Is the DEP too sneaky?
A pair of bills seeks to prohibit the state Department of Environmental Protection from using video surveillance to enforce environmental laws and from driving unmarked cars at oil and gas sites.
Sen. Scott Hutchinson (R- Butler) is the prime sponsor of both bills. He did not respond to a request for comment.
In a co-sponsorship memo, Hutchinson writes the video surveillance legislation was prompted by “an alarming case” of the agency using an unmarked night vision camera to monitor activities at a DEP-permitted work site.
“It is important that the department retains its ability to conduct reasonable inspections,” Hutchinson writes. “However, citizens should not be subject to video or photo surveillance by DEP, especially without their knowledge. ”
It’s not clear what kind of work site Hutchinson was referring to. DEP spokeswoman Amanda Witman says she’s only aware of video surveillance cameras being used at waste sites.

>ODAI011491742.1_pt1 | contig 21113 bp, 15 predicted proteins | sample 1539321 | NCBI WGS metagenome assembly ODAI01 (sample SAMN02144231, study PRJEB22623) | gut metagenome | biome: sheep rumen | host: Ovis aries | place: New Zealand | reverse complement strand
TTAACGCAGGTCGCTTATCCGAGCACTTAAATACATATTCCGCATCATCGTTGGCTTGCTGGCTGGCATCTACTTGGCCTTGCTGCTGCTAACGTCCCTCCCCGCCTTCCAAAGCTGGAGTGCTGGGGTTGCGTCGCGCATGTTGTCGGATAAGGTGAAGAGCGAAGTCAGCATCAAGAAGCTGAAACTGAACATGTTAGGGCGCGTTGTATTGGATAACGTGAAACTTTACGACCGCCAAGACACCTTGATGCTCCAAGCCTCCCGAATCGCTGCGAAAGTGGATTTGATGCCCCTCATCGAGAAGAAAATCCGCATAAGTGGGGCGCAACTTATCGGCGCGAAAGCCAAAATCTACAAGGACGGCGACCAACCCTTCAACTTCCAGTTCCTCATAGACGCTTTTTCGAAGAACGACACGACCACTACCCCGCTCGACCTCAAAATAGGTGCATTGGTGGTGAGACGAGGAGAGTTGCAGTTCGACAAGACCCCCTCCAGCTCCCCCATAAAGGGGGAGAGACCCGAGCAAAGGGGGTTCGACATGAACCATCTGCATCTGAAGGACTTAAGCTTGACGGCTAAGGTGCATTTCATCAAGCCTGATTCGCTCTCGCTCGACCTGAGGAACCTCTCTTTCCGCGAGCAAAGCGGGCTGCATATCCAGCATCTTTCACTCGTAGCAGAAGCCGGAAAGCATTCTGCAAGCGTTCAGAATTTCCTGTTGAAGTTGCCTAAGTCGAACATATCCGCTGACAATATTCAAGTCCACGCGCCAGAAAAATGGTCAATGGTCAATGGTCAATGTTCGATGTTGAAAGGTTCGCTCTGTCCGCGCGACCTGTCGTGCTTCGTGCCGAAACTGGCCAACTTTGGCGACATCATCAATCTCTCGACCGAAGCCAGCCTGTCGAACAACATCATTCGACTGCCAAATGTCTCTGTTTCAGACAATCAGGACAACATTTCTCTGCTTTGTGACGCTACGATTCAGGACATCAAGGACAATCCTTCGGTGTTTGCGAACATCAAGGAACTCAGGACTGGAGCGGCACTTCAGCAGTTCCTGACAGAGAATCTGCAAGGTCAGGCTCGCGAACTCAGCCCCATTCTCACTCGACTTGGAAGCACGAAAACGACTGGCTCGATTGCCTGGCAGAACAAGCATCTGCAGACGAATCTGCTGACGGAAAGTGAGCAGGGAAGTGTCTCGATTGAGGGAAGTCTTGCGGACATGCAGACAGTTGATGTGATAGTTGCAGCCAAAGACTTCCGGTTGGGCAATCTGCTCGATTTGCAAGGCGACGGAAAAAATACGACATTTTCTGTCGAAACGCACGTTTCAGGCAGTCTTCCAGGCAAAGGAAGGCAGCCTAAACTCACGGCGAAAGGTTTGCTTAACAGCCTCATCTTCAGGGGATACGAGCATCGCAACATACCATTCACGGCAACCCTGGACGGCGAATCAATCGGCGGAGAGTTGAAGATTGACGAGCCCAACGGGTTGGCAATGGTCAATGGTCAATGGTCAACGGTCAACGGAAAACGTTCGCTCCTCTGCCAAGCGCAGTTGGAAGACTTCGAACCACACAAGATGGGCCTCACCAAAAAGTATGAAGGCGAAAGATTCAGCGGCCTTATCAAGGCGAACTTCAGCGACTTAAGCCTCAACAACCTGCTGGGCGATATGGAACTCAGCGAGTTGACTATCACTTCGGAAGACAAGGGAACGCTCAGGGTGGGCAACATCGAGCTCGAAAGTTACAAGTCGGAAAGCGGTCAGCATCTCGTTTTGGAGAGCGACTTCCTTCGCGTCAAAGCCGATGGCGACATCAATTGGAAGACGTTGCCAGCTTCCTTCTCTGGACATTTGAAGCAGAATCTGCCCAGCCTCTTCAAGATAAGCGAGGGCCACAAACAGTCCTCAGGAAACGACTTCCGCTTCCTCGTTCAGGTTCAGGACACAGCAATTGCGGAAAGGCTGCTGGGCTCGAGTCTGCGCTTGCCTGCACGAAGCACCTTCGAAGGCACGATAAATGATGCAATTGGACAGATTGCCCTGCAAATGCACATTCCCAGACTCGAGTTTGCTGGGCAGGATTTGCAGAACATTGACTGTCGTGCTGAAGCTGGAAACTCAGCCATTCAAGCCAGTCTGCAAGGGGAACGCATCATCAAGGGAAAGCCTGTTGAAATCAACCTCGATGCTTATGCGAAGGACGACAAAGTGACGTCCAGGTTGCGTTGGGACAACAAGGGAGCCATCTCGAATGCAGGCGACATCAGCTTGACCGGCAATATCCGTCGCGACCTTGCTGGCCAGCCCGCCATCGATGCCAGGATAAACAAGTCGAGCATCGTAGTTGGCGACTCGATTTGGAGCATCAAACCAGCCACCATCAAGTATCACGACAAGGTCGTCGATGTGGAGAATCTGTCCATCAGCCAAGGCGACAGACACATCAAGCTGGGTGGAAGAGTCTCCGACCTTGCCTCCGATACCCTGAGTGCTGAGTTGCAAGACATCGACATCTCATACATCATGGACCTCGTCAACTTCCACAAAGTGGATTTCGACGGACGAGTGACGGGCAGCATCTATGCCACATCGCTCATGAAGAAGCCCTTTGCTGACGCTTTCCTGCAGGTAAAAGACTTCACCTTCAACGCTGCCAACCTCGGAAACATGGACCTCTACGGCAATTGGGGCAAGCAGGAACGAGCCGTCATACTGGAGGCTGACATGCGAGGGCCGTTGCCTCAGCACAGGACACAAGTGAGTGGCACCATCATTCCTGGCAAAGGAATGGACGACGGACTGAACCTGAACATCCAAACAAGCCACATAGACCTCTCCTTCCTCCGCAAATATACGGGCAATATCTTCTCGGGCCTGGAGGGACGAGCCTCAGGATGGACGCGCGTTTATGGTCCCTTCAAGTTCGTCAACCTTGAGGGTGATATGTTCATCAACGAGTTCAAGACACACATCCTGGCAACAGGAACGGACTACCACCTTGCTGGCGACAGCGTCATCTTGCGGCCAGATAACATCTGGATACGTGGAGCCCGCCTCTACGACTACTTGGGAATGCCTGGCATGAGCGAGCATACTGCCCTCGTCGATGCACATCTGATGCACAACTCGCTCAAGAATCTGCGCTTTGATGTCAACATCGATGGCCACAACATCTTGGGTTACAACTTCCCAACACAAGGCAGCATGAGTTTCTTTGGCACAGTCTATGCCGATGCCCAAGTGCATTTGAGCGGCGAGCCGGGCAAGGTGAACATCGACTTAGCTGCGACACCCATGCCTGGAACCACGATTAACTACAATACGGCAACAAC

“They used it for illegal dumping,” she says.
As for prohibiting unmarked vehicles at oil and gas sites, Hutchinson claims it can be difficult for a company’s security personnel to distinguish between illegal trespassers and DEP employees, so the agency should be required to display a sign or sticker in a conspicuous location.
According to Witman, the agency uses unmarked cars for purely economic reasons.
“It costs a lot of money to brand the vehicles” she says. “And then when we release a vehicle from service, that makes it more difficult to sell it.”
Both bills have been referred to the Senate Environmental Resources and Energy Committee.